When real life isn’t an option I buy yarn online at places like

ecoyarns.com.au – for yarns which are eco friendly and sustainable in both fibre and production this store can’t be beat. Some really lovely lovely stuff.

wiredforfibre.com.au – a great place for undyed as well as hand dyed yarns and accessories including addi needles (my favourite). They send out free sample cards to help you get a feel for their undyed yarns and I think this makes choosing much easier.

etsy.com – there are a whole stack of really creative dyers who sell super special yarns through their Etsy stores. Just browse and stand back.

yarnworkshop.com – very good value (though the postage is a killer) bulk undyed yarns from an expat aussie in Hong Kong. If you can dye (which isn’t hard!) it is a wonderful way to buy a whole project’s worth of yarn in a single lot.

yarn.com - WEBS is a major US online yarn company, and though I haven't bought from them I used to listen to their podcast and they carry an excellent range! You do have to pay for the shipping from the US, but otherwise they are good value.

discontinuedbrandnameyarn.com - a site that deals exclusively with discontinued and thus discounted stock. Again, I haven't shopped, but I hear you can pick up the odd bargain here if you are prepared to pay for the US shipping.

elann.com - another discontinued and discount yarn site, this time in Canada.

google.com – there’s a range of yarns I know about, but which aren’t readily available in oz. I have been known to cruise online shops though in search of people who ship something in particular to Australia. I’m hanging out for the day knitpicks ship here.

**Many online retailers also have email newsletters which can be well worth signing up for - especially those that carry discount lines which change frequently. You get the heads up early when a limited amount of stock is available.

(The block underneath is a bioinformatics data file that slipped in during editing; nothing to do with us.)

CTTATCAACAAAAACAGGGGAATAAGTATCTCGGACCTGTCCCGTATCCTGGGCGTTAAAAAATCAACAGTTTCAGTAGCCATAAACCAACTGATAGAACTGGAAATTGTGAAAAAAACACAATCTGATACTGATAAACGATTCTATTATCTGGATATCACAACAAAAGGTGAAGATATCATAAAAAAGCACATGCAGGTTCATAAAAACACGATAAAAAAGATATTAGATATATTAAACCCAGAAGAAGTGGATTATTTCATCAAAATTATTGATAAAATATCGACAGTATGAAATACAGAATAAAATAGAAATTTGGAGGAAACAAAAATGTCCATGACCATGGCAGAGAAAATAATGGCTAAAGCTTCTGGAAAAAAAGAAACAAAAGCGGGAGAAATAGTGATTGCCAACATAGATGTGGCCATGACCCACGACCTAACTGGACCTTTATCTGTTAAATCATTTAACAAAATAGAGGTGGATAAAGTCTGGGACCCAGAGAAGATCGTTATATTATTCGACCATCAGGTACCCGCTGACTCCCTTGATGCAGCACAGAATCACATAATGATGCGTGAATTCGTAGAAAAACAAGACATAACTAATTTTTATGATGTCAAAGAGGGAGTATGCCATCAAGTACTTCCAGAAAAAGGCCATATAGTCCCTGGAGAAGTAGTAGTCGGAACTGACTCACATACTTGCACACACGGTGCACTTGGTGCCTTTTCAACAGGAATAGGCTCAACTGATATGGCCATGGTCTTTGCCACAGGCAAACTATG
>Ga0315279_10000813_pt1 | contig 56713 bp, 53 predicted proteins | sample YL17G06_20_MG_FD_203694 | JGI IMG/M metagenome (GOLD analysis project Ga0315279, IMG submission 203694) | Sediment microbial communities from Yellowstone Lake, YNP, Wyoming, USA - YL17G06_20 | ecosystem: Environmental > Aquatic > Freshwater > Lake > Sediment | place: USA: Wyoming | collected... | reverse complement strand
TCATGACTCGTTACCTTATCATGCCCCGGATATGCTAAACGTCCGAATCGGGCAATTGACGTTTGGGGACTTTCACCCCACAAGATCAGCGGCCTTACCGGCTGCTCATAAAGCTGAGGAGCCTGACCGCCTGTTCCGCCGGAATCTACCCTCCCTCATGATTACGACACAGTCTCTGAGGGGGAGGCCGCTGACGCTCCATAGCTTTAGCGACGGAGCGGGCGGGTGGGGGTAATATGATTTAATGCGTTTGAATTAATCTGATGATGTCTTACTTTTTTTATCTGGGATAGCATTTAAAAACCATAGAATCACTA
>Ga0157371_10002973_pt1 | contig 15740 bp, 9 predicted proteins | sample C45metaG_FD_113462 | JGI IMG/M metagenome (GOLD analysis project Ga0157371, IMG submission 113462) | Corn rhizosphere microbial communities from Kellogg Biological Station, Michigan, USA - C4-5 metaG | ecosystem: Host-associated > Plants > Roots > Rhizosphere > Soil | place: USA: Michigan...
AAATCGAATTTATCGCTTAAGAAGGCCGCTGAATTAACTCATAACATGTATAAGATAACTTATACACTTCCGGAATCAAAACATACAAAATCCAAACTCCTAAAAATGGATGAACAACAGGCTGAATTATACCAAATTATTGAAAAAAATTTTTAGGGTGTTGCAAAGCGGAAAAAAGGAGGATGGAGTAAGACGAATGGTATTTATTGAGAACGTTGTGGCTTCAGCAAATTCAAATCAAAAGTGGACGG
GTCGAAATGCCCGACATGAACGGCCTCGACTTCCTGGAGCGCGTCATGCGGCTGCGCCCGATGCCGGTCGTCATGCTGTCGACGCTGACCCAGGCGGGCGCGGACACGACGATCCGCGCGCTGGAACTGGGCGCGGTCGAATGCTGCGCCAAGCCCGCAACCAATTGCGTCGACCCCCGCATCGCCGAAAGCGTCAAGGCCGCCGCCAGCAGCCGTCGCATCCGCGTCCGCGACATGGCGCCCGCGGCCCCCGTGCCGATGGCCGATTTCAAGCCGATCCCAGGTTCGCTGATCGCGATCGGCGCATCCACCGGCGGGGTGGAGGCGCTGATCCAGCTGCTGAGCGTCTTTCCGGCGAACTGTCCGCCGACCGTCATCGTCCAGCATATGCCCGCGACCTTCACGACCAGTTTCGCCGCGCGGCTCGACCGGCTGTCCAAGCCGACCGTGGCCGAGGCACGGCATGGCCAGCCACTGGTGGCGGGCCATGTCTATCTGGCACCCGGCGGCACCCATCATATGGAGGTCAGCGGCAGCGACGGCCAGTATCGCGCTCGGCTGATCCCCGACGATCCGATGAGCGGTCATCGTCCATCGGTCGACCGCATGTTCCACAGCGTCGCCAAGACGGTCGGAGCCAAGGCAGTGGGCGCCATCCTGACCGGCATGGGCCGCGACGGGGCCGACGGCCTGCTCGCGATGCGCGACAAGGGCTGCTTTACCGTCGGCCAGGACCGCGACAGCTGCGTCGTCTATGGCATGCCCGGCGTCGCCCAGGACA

6 comments:

Kate said...

Great list and info Soozs. Do you mean webs as in yarn.com - if so they definitely do ship to Australia. I might be a lot richer if they didn't.

innercitygarden said...

Wool on Piper are fabulous. Even though the fox fur on the floor freaks out my kid. Pick Up Stitches, also on Piper St, does a good range of specialty and luxury yarns.

Online, elann.com and discontinuedbrandnameyarn.com can be good for bargins.

froginthepond said...

Agree with comments on elann.com and discontinuedbrandnameyarn.com - they're worth checking out on a regular basis. I've ordered from both and they're great value and service. I've just ordered a jacket's worth of merino tweed from DBNY for the really good price of $45AUD. Including shipping.
So far I haven't ordered from Webs. Simply because I don't think I could resist that much temptation.

travellersyarn said...

Thanks for the mention!

Thistledew Farm said...

Thanks for the listing - it was fun to hear about your yarn excursions - I am addicted to fiber - it's a texture/color thing for me.

Stacey said...

The Wool and Craft Fair sounds great. I've never heard of it before but am now marking it in the diary.